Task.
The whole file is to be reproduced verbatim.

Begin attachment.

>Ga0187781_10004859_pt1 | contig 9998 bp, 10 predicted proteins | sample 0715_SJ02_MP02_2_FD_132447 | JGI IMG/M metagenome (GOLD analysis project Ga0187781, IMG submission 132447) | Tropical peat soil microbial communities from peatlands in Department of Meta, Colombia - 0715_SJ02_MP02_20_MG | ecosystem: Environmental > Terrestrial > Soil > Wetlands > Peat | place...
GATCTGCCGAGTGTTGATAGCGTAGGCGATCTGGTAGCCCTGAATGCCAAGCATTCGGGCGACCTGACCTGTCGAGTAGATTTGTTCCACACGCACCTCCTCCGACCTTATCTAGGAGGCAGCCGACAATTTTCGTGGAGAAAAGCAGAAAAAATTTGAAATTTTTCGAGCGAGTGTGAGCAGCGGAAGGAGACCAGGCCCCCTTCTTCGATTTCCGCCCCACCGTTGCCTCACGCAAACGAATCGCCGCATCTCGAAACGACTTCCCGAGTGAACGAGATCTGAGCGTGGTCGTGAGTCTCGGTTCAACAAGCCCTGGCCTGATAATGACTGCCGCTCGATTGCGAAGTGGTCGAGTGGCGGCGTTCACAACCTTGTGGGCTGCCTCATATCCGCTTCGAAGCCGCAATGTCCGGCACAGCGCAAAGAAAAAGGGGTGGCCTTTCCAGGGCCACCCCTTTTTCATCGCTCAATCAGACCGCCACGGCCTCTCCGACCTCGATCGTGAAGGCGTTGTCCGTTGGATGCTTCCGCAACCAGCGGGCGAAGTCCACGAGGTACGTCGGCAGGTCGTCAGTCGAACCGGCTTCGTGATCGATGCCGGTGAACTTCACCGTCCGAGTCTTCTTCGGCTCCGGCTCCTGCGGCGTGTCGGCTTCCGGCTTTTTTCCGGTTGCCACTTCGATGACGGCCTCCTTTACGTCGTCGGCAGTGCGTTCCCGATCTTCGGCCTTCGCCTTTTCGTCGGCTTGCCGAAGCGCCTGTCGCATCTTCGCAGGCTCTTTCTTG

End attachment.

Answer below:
>Ga0187781_10004859_pt1 | contig 9998 bp, 10 predicted proteins | sample 0715_SJ02_MP02_2_FD_132447 | JGI IMG/M metagenome (GOLD analysis project Ga0187781, IMG submission 132447) | Tropical peat soil microbial communities from peatlands in Department of Meta, Colombia - 0715_SJ02_MP02_20_MG | ecosystem: Environmental > Terrestrial > Soil > Wetlands > Peat | place...
GATCTGCCGAGTGTTGATAGCGTAGGCGATCTGGTAGCCCTGAATGCCAAGCATTCGGGCGACCTGACCTGTCGAGTAGATTTGTTCCACACGCACCTCCTCCGACCTTATCTAGGAGGCAGCCGACAATTTTCGTGGAGAAAAGCAGAAAAAATTTGAAATTTTTCGAGCGAGTGTGAGCAGCGGAAGGAGACCAGGCCCCCTTCTTCGATTTCCGCCCCACCGTTGCCTCACGCAAACGAATCGCCGCATCTCGAAACGACTTCCCGAGTGAACGAGATCTGAGCGTGGTCGTGAGTCTCGGTTCAACAAGCCCTGGCCTGATAATGACTGCCGCTCGATTGCGAAGTGGTCGAGTGGCGGCGTTCACAACCTTGTGGGCTGCCTCATATCCGCTTCGAAGCCGCAATGTCCGGCACAGCGCAAAGAAAAAGGGGTGGCCTTTCCAGGGCCACCCCTTTTTCATCGCTCAATCAGACCGCCACGGCCTCTCCGACCTCGATCGTGAAGGCGTTGTCCGTTGGATGCTTCCGCAACCAGCGGGCGAAGTCCACGAGGTACGTCGGCAGGTCGTCAGTCGAACCGGCTTCGTGATCGATGCCGGTGAACTTCACCGTCCGAGTCTTCTTCGGCTCCGGCTCCTGCGGCGTGTCGGCTTCCGGCTTTTTTCCGGTTGCCACTTCGATGACGGCCTCCTTTACGTCGTCGGCAGTGCGTTCCCGATCTTCGGCCTTCGCCTTTTCGTCGGCTTGCCGAAGCGCCTGTCGCATCTTCGCAGGCTCTTTCTTG